Dear Readers, sometimes a walk in the cemetery can yield something so exciting that it’s been all that I can do not to publish the photos until today. On Wednesday, when I was wandering between the graves and looking out for new Wednesday Weeds, I gradually became aware of the high-pitched contact calls of a group of long-tailed tits. Normally these little birds are almost impossible to photograph, because they hop from branch to branch like feathered monkeys, but on this day I was in luck, because among the adults there were some youngsters, who promptly parked themselves on a branch not three metres from where I was standing.
With their racoon- masks and red eyes, the fledglings look like tiny avian bandits, but as they sat on the branch, preening and waiting for their parents to bring them some food, they seemed utterly trusting to me, in the way of so many young animals. Fortunately, they are part of a group of very watchful elders. I counted at least four adults in the group – some of these may be youngsters from the previous brood, who have failed to breed themselves this year and so are helping out with their siblings.
The fledglings often cuddle up together, as if remembering how closely they were packed together in the beautiful nest that their parents built. I found a failed nest close to East Finchley station a few weeks ago, but there’s a photo of a completed one below. It’s made of lichen and cobwebs, moss and feathers. It’s believed that one of the vernacular names of the long-tailed tit, ‘Bum Barrel’, actually refers to the nest.There are moments in our lives when time seems to fall away because we are so absorbed in what we’re seeing. After the first few frantic minutes, when I anxiously tried to get some photographs so that I could share this with you, I put my camera down to enjoy the sight of these new creatures. They seemed like the essence of concentrated energy, fizzing and clicking and shuffling their wings. They sat on their twig for an inordinate amount of time, looking around with equanimity, as if everything in the world had been designed especially for them.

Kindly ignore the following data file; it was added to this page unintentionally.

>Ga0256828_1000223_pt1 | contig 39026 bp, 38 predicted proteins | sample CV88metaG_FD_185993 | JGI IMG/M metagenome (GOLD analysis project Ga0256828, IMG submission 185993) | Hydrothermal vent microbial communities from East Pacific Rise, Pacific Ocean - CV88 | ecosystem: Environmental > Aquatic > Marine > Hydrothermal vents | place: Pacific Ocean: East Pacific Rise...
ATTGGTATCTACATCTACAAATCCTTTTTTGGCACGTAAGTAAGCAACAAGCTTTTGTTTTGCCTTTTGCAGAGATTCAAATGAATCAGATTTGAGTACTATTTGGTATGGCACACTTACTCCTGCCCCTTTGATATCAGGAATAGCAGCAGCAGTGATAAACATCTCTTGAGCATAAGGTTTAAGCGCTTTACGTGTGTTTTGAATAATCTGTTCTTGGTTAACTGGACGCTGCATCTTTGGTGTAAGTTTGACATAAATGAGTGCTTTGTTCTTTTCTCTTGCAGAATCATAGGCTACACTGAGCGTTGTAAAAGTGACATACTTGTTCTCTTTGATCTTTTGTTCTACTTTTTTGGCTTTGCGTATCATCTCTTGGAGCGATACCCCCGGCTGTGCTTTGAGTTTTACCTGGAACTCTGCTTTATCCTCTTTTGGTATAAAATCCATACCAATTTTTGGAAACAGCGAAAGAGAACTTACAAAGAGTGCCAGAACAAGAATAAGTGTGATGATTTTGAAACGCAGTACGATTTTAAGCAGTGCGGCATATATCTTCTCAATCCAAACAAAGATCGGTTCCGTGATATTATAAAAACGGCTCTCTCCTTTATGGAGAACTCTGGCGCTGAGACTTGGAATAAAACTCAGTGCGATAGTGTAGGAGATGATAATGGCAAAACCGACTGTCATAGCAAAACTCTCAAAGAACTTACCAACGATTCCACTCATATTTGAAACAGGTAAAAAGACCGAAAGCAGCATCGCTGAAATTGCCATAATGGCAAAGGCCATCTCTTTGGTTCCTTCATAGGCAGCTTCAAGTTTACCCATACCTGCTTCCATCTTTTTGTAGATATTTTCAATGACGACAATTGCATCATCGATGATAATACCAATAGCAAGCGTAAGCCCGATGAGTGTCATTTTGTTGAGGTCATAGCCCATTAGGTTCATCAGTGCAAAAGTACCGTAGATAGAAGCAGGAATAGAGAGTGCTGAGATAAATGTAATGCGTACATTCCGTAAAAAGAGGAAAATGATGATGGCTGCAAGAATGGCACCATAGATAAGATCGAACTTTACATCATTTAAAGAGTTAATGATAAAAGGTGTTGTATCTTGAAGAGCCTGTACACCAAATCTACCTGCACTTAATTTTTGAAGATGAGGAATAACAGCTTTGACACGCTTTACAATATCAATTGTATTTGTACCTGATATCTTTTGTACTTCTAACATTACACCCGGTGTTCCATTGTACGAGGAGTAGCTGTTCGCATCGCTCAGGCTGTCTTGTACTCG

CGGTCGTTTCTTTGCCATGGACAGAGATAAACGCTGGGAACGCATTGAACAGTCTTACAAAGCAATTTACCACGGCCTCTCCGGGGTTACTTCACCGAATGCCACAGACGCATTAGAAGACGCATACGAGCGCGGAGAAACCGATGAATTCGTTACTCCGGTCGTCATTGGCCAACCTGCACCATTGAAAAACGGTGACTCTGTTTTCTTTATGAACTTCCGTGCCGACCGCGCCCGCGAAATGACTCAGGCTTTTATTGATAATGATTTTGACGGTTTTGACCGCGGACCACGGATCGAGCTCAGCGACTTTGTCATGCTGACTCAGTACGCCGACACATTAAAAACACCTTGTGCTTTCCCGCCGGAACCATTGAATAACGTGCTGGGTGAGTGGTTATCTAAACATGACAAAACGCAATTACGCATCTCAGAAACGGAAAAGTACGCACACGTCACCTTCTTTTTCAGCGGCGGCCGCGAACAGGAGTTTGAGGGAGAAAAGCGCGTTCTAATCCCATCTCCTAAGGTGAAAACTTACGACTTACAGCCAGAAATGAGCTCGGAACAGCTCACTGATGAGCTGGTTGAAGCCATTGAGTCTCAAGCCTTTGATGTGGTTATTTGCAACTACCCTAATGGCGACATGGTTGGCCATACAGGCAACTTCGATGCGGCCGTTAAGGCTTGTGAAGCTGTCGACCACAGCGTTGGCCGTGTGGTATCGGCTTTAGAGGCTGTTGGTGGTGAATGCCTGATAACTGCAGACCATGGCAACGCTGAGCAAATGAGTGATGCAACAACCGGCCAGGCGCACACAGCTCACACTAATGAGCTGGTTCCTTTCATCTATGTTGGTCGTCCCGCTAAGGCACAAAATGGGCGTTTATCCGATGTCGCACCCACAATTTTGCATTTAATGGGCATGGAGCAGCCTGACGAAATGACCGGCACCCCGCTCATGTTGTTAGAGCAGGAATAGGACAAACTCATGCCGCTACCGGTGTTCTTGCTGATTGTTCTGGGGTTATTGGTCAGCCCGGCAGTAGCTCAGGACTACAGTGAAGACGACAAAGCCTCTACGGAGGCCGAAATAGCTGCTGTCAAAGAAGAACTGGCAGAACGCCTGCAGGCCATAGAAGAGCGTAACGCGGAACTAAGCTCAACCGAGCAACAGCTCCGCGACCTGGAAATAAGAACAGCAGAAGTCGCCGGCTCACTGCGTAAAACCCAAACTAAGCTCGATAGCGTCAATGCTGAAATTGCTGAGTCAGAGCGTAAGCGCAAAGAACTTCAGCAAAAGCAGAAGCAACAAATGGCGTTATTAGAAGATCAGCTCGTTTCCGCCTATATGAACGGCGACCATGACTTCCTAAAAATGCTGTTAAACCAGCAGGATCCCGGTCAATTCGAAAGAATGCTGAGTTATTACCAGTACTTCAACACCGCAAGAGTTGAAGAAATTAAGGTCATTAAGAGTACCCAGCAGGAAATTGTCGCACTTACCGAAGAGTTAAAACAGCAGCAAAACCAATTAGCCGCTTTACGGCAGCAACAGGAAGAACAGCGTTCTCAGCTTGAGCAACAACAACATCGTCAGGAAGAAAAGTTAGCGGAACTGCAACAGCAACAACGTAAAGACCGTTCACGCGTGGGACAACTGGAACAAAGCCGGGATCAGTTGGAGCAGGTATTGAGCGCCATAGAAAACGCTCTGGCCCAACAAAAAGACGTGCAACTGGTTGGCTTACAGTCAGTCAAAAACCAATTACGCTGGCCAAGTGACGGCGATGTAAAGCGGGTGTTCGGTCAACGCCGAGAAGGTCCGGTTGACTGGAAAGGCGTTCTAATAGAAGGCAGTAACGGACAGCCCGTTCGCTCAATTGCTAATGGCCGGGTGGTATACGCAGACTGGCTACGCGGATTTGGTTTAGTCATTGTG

Of course, their world is full of dangers, not least the eventual coming of winter. Long-tailed tits barely weigh more than a goldcrest, and like all such small birds is in constant danger of freezing when insect food is rare. However, long-tailed tits try to offset the cold by roosting together, their tails sticking out and their bodies crammed as close as possible. This sociability saves their lives in many cases.
So, these fledglings have had a good start in life, and are surrounded by a supportive extended family, who will help them to learn what it means to be a long-tailed tit. How I wish that all young human creatures had such guardians in their early years, and such support as they grew up, for the world is scarcely less dangerous for them than it is for their feathered counterparts.
And for those of you who have been following the fox story, there is nothing to report this week, other than that all the foxes are present and correct, there are no cubs, and also there is no mange! Just at least three relaxed foxes.
All photographs copyright Vivienne Palmer. Please attribute and link to the website if you use them.